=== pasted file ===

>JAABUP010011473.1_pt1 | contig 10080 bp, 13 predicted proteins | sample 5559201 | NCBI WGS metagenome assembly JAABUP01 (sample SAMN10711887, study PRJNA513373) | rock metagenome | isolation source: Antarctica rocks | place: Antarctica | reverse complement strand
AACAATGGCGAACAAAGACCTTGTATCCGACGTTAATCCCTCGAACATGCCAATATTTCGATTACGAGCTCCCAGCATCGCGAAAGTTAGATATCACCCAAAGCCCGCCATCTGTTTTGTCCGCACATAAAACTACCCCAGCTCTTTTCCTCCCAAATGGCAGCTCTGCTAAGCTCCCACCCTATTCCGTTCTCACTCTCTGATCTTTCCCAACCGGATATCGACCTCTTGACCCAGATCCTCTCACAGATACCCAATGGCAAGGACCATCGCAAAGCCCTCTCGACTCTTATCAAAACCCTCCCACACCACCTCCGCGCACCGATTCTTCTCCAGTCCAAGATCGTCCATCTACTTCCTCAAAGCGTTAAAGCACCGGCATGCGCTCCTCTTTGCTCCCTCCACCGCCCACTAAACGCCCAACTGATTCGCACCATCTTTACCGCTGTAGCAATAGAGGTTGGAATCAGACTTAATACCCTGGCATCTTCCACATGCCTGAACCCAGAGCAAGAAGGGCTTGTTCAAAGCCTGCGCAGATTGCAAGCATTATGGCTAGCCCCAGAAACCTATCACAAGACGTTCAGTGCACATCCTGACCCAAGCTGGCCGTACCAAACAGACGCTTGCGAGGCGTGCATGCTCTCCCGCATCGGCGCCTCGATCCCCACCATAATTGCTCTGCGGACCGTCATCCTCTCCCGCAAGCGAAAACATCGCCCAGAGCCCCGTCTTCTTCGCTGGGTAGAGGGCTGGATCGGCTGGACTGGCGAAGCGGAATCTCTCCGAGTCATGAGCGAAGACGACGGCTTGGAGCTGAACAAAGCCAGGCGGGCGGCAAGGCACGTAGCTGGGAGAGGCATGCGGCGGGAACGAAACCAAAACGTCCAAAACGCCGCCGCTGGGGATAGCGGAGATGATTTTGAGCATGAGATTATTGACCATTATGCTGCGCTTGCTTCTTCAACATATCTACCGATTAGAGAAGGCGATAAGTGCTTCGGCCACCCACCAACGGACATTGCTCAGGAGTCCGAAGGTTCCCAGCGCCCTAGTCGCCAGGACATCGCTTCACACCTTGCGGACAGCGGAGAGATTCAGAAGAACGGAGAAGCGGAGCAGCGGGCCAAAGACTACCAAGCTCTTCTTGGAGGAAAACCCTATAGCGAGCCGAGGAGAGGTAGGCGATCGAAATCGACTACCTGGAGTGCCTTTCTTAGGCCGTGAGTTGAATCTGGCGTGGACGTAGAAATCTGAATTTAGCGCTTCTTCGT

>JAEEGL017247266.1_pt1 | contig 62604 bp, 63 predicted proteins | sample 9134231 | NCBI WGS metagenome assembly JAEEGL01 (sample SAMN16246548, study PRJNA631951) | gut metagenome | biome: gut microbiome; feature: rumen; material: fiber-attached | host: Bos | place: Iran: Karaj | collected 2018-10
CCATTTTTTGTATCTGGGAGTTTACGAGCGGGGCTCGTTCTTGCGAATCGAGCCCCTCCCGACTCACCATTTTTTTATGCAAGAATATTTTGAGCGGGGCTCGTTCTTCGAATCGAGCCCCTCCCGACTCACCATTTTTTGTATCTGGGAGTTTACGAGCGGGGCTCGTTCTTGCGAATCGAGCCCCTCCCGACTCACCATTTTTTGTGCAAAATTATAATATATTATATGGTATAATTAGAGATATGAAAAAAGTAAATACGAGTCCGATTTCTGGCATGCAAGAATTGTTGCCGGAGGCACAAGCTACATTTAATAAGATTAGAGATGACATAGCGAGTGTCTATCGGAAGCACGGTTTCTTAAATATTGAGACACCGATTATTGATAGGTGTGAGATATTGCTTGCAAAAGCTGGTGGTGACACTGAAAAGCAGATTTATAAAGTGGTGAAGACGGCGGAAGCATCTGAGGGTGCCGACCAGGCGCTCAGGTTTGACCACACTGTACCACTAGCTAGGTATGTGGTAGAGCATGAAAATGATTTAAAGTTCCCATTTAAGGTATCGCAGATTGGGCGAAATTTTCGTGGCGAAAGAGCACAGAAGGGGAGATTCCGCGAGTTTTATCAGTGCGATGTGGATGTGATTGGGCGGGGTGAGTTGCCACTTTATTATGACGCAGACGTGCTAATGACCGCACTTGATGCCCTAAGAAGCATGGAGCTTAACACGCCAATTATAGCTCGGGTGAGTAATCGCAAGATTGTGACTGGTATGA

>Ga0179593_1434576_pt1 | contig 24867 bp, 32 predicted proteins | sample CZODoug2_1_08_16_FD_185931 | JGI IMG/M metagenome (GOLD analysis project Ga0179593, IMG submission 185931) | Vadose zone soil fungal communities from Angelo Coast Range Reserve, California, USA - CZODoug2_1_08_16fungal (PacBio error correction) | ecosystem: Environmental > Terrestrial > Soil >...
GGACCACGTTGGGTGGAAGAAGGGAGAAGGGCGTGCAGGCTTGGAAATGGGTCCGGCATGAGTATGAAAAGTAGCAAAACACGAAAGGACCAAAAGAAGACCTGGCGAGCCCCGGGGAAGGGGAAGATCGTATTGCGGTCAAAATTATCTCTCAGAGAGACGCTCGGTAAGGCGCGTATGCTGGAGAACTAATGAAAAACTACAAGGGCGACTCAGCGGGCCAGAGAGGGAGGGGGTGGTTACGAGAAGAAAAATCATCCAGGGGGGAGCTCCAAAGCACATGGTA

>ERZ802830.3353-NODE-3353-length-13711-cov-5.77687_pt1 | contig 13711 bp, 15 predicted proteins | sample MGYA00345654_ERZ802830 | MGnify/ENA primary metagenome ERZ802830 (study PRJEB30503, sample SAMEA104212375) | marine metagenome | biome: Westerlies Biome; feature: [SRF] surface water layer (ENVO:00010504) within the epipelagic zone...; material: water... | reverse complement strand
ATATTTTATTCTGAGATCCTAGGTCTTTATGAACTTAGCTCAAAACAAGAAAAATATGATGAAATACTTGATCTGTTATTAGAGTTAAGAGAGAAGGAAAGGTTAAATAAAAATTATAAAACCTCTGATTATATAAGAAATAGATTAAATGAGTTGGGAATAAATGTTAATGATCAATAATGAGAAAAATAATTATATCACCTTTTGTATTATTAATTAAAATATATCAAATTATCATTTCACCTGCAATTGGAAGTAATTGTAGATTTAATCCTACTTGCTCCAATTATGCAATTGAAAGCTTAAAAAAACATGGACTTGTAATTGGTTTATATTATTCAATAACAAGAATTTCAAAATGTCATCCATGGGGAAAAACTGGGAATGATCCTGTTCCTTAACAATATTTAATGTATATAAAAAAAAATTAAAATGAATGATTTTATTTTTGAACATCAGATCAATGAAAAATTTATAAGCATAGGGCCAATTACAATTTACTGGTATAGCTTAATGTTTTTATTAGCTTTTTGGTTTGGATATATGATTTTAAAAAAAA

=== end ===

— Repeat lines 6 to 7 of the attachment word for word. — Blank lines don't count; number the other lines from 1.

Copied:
GGACCACGTTGGGTGGAAGAAGGGAGAAGGGCGTGCAGGCTTGGAAATGGGTCCGGCATGAGTATGAAAAGTAGCAAAACACGAAAGGACCAAAAGAAGACCTGGCGAGCCCCGGGGAAGGGGAAGATCGTATTGCGGTCAAAATTATCTCTCAGAGAGACGCTCGGTAAGGCGCGTATGCTGGAGAACTAATGAAAAACTACAAGGGCGACTCAGCGGGCCAGAGAGGGAGGGGGTGGTTACGAGAAGAAAAATCATCCAGGGGGGAGCTCCAAAGCACATGGTA

>ERZ802830.3353-NODE-3353-length-13711-cov-5.77687_pt1 | contig 13711 bp, 15 predicted proteins | sample MGYA00345654_ERZ802830 | MGnify/ENA primary metagenome ERZ802830 (study PRJEB30503, sample SAMEA104212375) | marine metagenome | biome: Westerlies Biome; feature: [SRF] surface water layer (ENVO:00010504) within the epipelagic zone...; material: water... | reverse complement strand